The case for Lewis Hamilton joining Mercedes
The 2013 Formula One driver market is proving to be very lively and, as the fastest driver out of contract, Lewis Hamilton is playing a very big role. Rumours about Hamilton’s long term future have been circulating for the best part of twelve months but speculation linking the Brit to Mercedes sharply intensified over the last few weeks.
Up until recently it seemed a mere formality that Lewis would renew his contract with McLaren and any stories that suggested otherwise were just innuendo that helped his bargaining power. However, a few recent developments have revealed some substance to the rumours about Hamilton’s future and he may indeed be on his way out of McLaren.
No smoke without fire
Heading into the Italian Grand Prix weekend Eddie Jordan proudly announced to the world that Lewis Hamilton and Mercedes had agreed to contractual terms for 2013 and that a deal was imminent. Eddie is not shy about hogging some media attention with a brash headline so extreme caution is required when analysing his comments. However, they certainly shouldn’t be ruled out. Eddie Jordan has a lot of contacts in the sport and some of those include the folks at Mercedes that tipped him off about Michael Schumacher’s comeback three years ago. There is no smoke without fire so although Jordan’s place in the grapevine is unclear, it does seem there have been some very advanced talks between Hamilton and Mercedes.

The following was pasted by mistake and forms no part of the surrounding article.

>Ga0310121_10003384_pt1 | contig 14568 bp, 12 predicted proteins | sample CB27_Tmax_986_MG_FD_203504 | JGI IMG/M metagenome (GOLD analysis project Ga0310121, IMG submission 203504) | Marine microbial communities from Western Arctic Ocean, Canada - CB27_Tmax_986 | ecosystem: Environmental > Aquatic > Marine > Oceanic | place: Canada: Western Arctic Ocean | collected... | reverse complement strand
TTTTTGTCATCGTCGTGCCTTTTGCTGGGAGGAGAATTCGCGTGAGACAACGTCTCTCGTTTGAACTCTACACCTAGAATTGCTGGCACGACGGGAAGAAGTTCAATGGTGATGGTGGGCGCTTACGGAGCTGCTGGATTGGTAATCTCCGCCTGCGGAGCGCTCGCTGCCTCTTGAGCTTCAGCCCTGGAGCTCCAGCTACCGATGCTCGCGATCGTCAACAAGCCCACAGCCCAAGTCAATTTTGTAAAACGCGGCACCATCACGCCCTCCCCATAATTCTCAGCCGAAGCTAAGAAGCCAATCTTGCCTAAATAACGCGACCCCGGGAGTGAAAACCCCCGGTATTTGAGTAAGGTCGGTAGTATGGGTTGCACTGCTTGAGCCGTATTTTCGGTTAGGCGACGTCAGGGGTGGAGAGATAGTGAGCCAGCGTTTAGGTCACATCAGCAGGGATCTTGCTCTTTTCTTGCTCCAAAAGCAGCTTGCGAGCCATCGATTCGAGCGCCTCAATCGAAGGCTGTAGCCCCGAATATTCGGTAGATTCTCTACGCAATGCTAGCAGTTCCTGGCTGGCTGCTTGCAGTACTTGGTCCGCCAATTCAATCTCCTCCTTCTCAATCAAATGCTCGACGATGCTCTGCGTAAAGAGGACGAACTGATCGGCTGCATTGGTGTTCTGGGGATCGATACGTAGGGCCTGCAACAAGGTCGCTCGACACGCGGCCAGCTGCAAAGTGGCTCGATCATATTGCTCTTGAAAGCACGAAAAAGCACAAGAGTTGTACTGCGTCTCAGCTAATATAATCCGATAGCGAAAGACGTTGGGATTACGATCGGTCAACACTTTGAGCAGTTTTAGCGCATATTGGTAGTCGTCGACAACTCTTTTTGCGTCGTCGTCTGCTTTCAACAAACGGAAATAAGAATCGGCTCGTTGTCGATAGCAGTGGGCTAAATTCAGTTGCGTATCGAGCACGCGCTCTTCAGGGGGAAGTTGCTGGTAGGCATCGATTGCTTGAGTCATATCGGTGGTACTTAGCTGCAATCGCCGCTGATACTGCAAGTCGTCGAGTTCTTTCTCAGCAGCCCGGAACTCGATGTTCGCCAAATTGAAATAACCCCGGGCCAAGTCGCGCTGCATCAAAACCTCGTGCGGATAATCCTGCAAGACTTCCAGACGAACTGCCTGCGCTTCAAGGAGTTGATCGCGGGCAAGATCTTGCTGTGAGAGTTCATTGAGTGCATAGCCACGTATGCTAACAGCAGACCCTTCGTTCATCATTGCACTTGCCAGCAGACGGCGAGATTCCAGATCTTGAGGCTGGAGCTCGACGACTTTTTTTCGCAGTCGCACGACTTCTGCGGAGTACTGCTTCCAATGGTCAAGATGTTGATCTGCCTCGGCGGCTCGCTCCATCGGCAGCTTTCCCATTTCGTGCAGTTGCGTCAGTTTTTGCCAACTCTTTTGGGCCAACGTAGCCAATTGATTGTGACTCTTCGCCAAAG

Another event that triggered an avalanche of ‘Lewis to Mercedes’ stories was Hamilton’s rather subdued celebration after winning at Monza.
It is easy to read too much into minor things, and to create a story where there is none, but Lewis Hamilton was not his usual self after winning the Italian Grand Prix. Lewis wears his heart on his sleeve and rarely masks his true emotions which made his appearance at the Italian Grand Prix particularly odd.
When Lewis took a very impressive pole position in Korea last year – the only time Red Bull was beaten in qualifying all season – he looked rather forlorn afterwards and was seemingly distant from his achievement. Lewis later admitted that he was not himself at the time and that his personal life was impacting his professional one. Hamilton seemingly had the same attitude at Monza two weeks ago. There were no whoops of delight on the radio after taking the chequered flag and his conversation with the McLaren pitwall during the victory lap sounded like an office talk between two accountants. It was awkward at best.
Contract negotiations are easily the biggest off-track story for Lewis at the moment, so if anything is distracting him, surely they are responsible.
He wouldn’t be distracted if he had just resigned with McLaren, or had every intention of doing so.
It might be worth remembering a comment that Hamilton made about his contract negotiations back in August. Lewis said that he would be “business minded” about any new deal which is an odd thing for a racing driver to say. Usually drivers talk about being in the fastest car, or the most resourced team, or building something for the future. They don’t often talk about business deals.
Hamilton’s management team, XIX Entertainment, specialise in personal brand development. They do not specialise in motor racing, so working with them in a “business minded” fashion suggests Lewis could willingly ignore the sporting reasons that would keep him at McLaren.
It makes sense
There are a number of reasons why a deal between Lewis and Mercedes makes perfect sense for all parties.